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Clouds & Particles
1. What happens in clouds?
2. Particles
3. Clouds, particles and climate
- Particles and visibility
- Particles and climate
- Radiation budget
* Worksheet 1
* Worksheet 2
* Worksheet 3

Clouds & Particles


Particles and visibility

A poor visual quality is clearly perceived as a sign of atmospheric pollution. Visibility is the greatest distance at which an observer can see a large, black object against the sky at the horizon. Several factors determine how far one can see through the atmosphere, including atmosphere’s characteristics, brightness of the sky and of the objects observed, properties of human eyes and psychological judgment of the observer. We will focus here on the atmospheric constituents that interfere with visibility.




Light in the atmosphere

Light is a kind of energy that travels in waves. The wavelength is the distance between the tops of the waves (green arrow on figure 1). Light from the sun looks white, but is in reality composed of several colours (that you can see with a prism or in a rainbow). The colours have different wavelengths, frequencies, and energies. Violet has the shortest wavelength in the visible spectrum, whereas red has the longest wavelength.

1. Light is an electromagnetic wave. Author: J. Gourdeau

Light travels in a straight line as long as nothing disturbs it. In the space, light from a flashlight would only be seen by someone leading in the light’s path. It is different in our atmosphere: as light travels, it continues to go straight until it bumps into a particle or a gas molecule. Then what happens to the light depends on its wave length and the size of the thing it hits.


2. The light is scattered by a particle or a molecule. Author: J. Gourdeau.

Gas molecules and atmospheric particles are smaller than the wavelength of visible light. When light hits a gas molecule, the molecule absorbs and scatters the light in a different direction. This is why, during the night, we can see the beam of a flashlight or the laser beams of a discotheque, even if we are not in the light’s path.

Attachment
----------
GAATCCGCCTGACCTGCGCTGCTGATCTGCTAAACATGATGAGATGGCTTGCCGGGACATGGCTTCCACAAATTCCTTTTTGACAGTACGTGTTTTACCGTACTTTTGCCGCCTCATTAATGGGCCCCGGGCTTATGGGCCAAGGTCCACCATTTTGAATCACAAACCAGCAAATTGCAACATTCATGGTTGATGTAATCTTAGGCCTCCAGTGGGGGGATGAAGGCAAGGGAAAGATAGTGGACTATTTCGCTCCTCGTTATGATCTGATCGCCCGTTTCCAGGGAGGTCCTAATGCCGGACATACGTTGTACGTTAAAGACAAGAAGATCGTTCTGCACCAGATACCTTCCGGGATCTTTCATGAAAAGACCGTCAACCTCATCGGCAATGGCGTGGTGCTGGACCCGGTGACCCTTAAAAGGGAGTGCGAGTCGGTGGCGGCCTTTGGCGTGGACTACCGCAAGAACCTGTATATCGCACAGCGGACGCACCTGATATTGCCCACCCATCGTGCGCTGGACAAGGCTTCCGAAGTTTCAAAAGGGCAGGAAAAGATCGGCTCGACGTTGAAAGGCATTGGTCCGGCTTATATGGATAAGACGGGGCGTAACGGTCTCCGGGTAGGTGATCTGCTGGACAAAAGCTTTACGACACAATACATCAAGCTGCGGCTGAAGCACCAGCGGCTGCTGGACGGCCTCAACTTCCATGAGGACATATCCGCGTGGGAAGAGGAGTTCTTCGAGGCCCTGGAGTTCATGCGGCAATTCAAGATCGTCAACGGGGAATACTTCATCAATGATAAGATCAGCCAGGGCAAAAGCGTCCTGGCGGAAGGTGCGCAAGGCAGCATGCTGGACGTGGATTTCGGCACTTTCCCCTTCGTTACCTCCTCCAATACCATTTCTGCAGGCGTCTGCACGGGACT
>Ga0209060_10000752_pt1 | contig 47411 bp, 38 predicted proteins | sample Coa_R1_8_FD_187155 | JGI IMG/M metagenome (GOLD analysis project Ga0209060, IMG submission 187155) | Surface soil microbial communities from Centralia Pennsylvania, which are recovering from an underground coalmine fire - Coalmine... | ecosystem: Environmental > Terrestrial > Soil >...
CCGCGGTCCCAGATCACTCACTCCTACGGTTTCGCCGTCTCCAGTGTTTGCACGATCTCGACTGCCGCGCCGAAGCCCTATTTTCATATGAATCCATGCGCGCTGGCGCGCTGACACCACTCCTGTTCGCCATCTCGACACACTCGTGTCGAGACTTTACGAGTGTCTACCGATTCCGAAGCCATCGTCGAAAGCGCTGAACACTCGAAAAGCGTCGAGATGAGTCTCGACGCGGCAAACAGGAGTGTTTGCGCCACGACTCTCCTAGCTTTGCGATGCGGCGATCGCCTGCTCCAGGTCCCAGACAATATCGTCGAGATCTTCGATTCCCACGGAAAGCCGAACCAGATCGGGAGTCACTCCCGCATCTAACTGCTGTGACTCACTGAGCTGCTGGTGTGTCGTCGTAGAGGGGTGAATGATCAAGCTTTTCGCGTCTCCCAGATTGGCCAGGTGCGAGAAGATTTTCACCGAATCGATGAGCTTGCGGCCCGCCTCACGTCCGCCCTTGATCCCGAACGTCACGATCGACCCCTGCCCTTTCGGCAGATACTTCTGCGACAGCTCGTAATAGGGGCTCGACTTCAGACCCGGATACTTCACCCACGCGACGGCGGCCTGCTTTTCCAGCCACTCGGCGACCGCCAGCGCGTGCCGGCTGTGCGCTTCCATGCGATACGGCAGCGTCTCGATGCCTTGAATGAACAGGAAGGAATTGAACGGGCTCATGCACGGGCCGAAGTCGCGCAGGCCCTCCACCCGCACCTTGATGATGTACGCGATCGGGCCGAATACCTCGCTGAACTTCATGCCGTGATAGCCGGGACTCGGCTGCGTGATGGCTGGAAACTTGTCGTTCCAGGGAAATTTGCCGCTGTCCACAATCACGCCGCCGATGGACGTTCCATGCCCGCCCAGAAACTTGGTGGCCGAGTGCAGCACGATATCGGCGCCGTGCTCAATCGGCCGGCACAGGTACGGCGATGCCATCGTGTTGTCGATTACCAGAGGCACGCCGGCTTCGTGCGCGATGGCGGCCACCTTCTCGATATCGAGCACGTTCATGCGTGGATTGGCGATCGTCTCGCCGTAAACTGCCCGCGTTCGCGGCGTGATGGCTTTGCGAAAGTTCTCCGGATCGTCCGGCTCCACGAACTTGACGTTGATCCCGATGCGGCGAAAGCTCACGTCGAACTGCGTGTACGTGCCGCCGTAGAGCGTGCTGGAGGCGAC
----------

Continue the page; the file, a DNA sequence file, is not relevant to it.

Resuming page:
The different colours of light are affected differently. This scattering, called Rayleigh scattering, is more effective at short wavelengths (the blue colour). This is why the sky looks blue.

Scattering of light by particles

Visibility is reduced because the atmospheric particles between the observer and the object absorb or scatter light from the sun. Light scattering by particles is the most important phenomenon responsible for impairment of visibility; light can also be absorbed by the atmospheric constituents: for example, elemental carbon, otherwise known as “soot”, or NO2 are particularly effective at absorbing light.

3. Particle's concentration is very low: visibility is around 250 km. Source: National Glacier Park.
4. Now the visibility is less than 70 km, because of the pollution. Source: National Glacier Park.

Imagine an atmosphere totally devoid of particles: at the sea’s level, theoretical visibility would be almost 300 km, and even 500 km at the Mont Blanc’s top!

Size, concentration and chemical characteristics of particles affect the visibility. The finest particles (and particularly those between 0.1 and 1 µm) are most efficient at reducing visibility. These small particles are mostly of human origin. In Los Angeles, during pollution events, visibility can be around 8 km, instead of almost 90 km during a clear day.

Humidity can significantly increase the effect of pollution on visibility: water soluble components of the fine aerosol can grow to seven times their dry radius, dramatically increasing scattering efficiency and thus causing visibility impairment.

People's perception

Increase in the amount of fine particulate in the atmosphere is associated with reductions of visibility, considered to be an indicator of overall air quality. Perception of unacceptable visibility is variable according to the environment: people may accept less easily degradation of a wilderness area than an urban environment. In a public perception study in a town, acceptable visibility was approximately 50 km.

5. Poor visibility in an industrial area. Source:

About this page...
Author: Justine Gourdeau, LaMP Clermont-ferrand, France.
Scientific reviewing: Dr Paolo Laj, LaMP, France.
Date of generation: 2003-11-25. Last published: 2004-05-13.



last updated 09.07.2005 21:39:35 | © ESPERE-ENC 2003 - 2013